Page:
If your website is like a house, your subdomains are like specific rooms in that house. A subdomain in a URL indicates which particular page of your website the web browser should serve up. For instance, subdomains like blog or offers will provide your website’s blog page or offers page.
Subdomains also bucket your website into its main content categories and shows Google and your visitors that there’s more information on your site than just a homepage.
Your second-level domain (SLD) is the name of your website. It helps people know they are visiting a certain brand’s site. For instance, people who visit gadgetsright.com know they are on tech or technology related website, without needing any more information.
The top-level domain (TLD) specifies what type of entity your organization registers as on the internet. For example, .com is intended for commercial entities in the United States, so a lot of American businesses register with a top-level domain of .com.
Similarly .edu is intended for academic institutions in the United States, so a lot of American colleges and universities register with a top-level domain of .edu.
A subdirectory helps people understand which particular section of a webpage they are on. Take for example, if you own an online store that sells t-shirts, hats, and mugs, one of your website’s URLs could look like https://shop.yourstore.com/wares. With a subdomain of shop and a subdirectory of wares, this URL would serve up the wares page, which lives under the Shop page.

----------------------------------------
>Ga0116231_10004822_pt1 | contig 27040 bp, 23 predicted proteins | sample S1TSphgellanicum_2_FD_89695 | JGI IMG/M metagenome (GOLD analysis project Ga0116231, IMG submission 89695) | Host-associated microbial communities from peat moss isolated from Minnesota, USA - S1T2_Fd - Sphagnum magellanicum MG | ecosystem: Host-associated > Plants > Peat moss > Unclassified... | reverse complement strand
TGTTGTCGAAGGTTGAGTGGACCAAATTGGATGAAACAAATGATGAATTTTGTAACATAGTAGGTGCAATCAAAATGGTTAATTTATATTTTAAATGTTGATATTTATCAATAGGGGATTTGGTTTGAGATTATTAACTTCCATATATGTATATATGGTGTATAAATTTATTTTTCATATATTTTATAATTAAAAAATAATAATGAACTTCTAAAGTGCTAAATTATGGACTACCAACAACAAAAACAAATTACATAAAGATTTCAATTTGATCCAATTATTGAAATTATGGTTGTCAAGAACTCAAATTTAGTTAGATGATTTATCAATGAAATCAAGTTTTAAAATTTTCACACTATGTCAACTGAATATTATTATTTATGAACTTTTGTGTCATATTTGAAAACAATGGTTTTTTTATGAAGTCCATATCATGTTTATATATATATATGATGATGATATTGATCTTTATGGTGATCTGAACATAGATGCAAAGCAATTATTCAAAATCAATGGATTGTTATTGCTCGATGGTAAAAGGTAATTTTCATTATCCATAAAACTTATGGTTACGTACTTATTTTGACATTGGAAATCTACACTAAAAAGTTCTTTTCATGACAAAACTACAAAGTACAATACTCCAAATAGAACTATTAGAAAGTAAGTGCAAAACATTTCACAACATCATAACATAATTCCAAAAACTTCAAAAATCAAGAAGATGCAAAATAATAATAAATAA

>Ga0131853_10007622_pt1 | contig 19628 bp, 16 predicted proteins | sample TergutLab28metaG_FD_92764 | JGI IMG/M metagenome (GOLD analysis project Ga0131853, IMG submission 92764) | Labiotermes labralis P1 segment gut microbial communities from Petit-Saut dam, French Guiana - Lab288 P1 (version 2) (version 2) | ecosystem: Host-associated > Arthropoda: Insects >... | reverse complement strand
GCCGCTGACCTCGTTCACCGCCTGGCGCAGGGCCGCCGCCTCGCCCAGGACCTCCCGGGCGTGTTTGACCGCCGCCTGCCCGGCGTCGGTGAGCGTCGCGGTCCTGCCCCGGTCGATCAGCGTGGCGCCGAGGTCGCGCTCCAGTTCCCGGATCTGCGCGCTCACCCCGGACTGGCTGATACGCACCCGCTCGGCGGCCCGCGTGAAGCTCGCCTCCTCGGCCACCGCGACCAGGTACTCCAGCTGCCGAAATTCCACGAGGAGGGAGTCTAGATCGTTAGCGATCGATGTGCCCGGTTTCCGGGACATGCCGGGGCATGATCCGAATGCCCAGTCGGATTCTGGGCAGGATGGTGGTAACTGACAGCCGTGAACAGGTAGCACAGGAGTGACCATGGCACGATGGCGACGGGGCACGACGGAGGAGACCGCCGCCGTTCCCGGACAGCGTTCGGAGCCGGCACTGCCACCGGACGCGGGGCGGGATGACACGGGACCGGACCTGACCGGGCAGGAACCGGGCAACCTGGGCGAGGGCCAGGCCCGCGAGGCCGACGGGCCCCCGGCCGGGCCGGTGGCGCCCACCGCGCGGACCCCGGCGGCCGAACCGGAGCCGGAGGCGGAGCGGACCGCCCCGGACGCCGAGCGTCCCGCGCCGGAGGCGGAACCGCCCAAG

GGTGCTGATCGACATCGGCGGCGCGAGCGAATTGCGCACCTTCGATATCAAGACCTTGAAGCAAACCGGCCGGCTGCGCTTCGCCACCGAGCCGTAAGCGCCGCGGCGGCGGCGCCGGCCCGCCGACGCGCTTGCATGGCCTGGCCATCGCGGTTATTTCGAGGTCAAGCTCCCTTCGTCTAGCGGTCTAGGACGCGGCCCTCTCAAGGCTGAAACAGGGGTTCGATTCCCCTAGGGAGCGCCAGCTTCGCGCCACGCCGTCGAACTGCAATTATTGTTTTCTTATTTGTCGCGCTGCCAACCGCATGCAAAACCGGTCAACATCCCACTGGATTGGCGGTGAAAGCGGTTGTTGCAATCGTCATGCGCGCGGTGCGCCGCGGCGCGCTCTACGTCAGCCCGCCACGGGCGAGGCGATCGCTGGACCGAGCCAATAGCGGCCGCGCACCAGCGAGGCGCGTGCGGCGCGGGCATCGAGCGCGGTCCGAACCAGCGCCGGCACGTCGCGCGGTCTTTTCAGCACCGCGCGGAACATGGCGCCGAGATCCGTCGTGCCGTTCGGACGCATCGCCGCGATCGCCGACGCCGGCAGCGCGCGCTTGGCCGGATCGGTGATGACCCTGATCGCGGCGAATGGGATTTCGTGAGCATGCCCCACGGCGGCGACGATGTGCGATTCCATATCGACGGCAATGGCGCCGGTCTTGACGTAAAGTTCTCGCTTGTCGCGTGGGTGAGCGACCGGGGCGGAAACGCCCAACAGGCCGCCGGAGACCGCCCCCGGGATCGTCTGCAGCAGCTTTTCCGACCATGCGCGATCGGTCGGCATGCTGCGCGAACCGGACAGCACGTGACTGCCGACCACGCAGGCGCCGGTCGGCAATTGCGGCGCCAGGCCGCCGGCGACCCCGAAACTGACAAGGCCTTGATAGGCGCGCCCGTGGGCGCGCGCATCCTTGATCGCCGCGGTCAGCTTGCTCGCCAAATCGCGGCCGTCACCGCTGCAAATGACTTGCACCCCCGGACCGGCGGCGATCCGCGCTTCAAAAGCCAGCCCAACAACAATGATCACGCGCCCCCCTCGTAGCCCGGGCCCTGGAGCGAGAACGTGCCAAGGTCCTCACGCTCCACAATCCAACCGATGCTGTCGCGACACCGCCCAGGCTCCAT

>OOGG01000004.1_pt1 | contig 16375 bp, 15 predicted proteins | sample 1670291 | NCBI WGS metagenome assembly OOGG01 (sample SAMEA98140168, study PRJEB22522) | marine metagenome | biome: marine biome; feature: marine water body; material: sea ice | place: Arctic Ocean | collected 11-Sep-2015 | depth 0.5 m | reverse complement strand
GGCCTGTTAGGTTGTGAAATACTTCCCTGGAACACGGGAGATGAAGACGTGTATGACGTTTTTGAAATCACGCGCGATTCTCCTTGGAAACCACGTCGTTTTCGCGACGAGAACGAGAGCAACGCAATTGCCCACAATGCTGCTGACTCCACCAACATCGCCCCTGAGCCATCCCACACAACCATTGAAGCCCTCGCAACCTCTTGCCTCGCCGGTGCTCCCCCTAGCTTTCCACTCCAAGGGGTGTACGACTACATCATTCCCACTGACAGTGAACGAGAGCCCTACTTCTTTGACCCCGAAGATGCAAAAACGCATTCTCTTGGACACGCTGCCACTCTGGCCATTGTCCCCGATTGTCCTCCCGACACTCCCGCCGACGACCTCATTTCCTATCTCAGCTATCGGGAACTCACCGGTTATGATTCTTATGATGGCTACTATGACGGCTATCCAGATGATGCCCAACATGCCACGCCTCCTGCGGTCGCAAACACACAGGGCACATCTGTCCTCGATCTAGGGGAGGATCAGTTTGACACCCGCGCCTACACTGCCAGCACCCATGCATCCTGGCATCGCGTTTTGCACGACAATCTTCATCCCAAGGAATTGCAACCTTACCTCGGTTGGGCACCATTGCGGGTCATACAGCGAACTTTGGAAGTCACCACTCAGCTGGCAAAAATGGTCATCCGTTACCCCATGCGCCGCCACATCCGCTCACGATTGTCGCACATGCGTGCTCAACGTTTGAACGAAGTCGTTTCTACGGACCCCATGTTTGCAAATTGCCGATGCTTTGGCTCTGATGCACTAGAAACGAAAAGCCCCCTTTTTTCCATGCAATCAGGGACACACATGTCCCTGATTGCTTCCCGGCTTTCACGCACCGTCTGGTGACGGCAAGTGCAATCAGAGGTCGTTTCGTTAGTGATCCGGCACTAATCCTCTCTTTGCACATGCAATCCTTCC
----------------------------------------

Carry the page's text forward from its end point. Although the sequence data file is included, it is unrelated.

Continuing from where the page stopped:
Now that you are through the parts of url of your website, then lets move to the next topic. This is very important as well
What is The Importance of a URL?
Many website owners work very hard to build their website, put great content, make it mobile optimized and promote it to increase visibility. However, an element that is often overlooked is the URL structure as most people perceive it to be a technical component.
What they miss is the fact that the URL could potentially be the missing piece in the success or failure of your website. A URL (Uniform Resource Locator) is the reference point to your website and also the link that people refer to the most.
If you want your customers to be attracted to your website and to keep returning regularly, you have to ensure your URLs is simple, short and user-friendly.
Most Content Management systems, like WordPress, provide you with a structure for your URL out-of-the-box. But a little attention and direction can really give your content a step forward in performing online. You may not realize how many places the URL is being used.
====> URLs are often the text used to link to a webpage